As a consequence of Professor Lie’s research, the SEC had, at last count, launched investigations against more than 100 companies for civil fraud, and the US Justice Department has laid criminal charges against several companies and executives. Expectations are that the number of companies and executives under investigation could significantly increase.
The practice of backdating has drawn the ire of lawmakers, regulators and shareholder groups because it involves some or all of the following:
- Board and committee minutes, resolutions and ancillary documents are backdated to misrepresent the actual dates of the related meetings and the associated option grants. It should be obvious to anyone who files disclosure documents with securities regulatory authorities that the falsification of documents carries with it very serious consequences.
- Where stock options are issued at a discount, applicable accounting rules require that an associated expense be reflected in the financial statements. On the other hand, during most of the period of time under scrutiny by regulators (generally, pre-2002), accounting rules did not require any expense to be recorded for stock option grants made "at the money", i.e. without a discount. Rectifying improperly dated option grants may, therefore, entail the following:
- company financial statements may be required to be restated to reflect the additional compensation costs of granting ‘in the money’ options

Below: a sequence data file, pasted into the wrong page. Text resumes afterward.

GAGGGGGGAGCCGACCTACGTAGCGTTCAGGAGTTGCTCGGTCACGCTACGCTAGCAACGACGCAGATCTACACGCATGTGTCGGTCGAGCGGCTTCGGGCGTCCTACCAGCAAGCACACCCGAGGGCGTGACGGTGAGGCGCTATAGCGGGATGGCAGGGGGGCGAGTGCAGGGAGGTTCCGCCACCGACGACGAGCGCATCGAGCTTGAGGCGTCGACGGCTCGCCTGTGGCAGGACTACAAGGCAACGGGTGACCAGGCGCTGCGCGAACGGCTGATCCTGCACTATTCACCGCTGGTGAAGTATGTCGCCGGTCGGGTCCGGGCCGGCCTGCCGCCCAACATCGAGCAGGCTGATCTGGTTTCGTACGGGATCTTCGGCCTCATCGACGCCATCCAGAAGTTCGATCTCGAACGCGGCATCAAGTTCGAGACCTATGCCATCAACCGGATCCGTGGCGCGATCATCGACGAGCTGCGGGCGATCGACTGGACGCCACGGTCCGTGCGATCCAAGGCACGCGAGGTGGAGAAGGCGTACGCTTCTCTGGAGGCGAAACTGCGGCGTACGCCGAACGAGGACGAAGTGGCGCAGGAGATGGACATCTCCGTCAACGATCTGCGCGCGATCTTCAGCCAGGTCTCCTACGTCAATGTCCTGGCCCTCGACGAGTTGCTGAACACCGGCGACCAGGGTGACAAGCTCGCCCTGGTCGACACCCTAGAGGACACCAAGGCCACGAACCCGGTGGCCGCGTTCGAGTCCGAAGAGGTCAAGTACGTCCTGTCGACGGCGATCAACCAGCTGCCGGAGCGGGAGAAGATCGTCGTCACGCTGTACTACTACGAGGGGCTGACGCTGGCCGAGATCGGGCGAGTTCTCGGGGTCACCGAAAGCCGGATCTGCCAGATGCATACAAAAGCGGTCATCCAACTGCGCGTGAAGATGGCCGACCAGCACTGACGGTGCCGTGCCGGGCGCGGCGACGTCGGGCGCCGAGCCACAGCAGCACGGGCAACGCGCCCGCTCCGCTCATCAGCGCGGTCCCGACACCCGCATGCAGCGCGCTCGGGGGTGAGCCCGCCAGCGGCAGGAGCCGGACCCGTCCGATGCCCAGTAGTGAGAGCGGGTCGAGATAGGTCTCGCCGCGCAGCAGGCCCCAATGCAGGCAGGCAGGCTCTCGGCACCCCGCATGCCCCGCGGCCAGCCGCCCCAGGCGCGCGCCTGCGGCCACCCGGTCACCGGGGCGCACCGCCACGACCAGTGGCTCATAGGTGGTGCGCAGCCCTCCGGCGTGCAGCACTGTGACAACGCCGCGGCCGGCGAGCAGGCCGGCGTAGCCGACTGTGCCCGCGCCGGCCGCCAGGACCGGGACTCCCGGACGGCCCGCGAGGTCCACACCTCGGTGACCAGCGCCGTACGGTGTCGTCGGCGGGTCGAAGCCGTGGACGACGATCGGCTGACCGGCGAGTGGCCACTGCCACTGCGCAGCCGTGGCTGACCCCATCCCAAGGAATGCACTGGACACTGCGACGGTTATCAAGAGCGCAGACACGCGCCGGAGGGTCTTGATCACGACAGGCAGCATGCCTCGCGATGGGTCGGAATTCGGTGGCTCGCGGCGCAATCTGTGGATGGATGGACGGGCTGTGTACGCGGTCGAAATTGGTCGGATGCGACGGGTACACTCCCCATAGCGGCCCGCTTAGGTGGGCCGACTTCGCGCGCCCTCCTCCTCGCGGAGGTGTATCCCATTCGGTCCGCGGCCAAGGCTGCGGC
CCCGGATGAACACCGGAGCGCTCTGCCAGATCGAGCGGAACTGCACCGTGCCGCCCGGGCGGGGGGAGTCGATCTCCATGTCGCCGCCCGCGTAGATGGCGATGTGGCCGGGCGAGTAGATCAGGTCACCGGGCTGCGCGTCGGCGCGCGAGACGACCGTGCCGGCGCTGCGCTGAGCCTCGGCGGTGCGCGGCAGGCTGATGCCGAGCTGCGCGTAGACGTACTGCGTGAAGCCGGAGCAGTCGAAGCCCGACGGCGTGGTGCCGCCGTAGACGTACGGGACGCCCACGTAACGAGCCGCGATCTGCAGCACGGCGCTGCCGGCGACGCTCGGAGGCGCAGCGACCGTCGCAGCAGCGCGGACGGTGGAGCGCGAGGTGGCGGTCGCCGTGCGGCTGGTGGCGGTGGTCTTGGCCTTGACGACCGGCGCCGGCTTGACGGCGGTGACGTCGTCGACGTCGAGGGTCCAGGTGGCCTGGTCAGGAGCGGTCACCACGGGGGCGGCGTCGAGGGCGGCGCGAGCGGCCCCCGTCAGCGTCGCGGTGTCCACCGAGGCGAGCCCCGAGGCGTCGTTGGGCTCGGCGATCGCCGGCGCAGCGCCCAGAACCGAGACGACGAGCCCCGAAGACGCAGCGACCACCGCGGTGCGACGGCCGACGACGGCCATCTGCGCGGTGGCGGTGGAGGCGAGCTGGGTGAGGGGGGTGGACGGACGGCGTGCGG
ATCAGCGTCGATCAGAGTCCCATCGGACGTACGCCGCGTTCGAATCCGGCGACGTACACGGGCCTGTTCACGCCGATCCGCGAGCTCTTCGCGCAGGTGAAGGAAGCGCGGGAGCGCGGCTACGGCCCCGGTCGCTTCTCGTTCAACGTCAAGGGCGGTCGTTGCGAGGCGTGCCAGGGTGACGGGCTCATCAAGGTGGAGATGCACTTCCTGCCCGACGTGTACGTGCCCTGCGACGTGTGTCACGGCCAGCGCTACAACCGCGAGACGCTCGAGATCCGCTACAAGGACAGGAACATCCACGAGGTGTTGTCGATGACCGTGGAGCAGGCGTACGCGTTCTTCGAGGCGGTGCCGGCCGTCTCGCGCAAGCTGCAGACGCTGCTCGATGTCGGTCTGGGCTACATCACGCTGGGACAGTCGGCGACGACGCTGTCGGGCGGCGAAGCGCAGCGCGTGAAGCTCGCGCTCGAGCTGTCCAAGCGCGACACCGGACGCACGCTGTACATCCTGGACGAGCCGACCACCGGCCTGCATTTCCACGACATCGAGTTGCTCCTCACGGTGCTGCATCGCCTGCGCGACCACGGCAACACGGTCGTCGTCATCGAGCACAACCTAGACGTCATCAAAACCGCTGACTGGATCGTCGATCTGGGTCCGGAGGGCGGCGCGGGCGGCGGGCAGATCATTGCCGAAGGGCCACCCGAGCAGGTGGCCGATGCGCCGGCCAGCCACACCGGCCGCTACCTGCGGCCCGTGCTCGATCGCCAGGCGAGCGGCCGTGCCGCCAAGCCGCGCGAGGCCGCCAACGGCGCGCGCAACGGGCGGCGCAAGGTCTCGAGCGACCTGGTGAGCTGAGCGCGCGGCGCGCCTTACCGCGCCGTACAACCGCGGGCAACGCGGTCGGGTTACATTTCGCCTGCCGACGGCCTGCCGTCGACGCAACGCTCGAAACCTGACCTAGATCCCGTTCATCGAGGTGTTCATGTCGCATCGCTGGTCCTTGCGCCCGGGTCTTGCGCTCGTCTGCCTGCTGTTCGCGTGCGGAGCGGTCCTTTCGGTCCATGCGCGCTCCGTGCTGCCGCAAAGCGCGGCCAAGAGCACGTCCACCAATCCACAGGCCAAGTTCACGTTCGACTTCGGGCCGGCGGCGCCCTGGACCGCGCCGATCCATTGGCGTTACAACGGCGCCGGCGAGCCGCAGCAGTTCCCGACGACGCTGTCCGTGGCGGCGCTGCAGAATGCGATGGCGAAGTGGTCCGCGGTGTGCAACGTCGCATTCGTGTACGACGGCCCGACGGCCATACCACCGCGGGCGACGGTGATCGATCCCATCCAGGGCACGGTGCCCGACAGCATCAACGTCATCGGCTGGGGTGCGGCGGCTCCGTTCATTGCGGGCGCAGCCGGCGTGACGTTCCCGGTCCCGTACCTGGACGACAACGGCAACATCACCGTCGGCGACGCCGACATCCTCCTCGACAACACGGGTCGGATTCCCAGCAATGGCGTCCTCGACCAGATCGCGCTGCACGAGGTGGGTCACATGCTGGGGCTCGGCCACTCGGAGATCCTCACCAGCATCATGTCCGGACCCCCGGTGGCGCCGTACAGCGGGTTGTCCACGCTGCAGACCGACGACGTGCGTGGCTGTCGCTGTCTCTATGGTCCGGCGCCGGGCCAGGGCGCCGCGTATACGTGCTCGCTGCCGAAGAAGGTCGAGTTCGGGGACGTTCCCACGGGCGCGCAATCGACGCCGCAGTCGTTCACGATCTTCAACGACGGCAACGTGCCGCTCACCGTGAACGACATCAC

- expenses related to compensation are increased (and in some case may be disallowed for tax purposes)
- stated profits are reduced
- tax returns may need to be re-filed, and additional taxes paid, by the company, thereby further reducing the company’s stated profit
- The applicable securities laws and the rules of any stock exchange on which the company’s securities are traded may have been breached and, in the case of springloading, allegations of insider trading on the basis of undisclosed material information are raised.
- The stated purpose to align executives’ interests with those of shareholders is subverted insofar as the executives are awarded an instant benefit, as opposed to a potential reward based on their, and the company’s performance. Option backdating allows executives to realize significant wealth without building long term shareholder value. These practices also call into question the oversight of directors and compensation committees who, some argue, failed to protect the interests of shareholders.
- Cash compensation expenses are increased where stock delivered under the option is purchased by the company in the open market. When options are exercised, the company must either (a) issue stock from treasury, and thereby dilute the float, or (b) purchase the shares in the open market. In purchasing the shares in the market, the company must pay the difference between the exercise price and the market price which, naturally, is greater where the exercise price has been artificially depressed.
The Canadian Context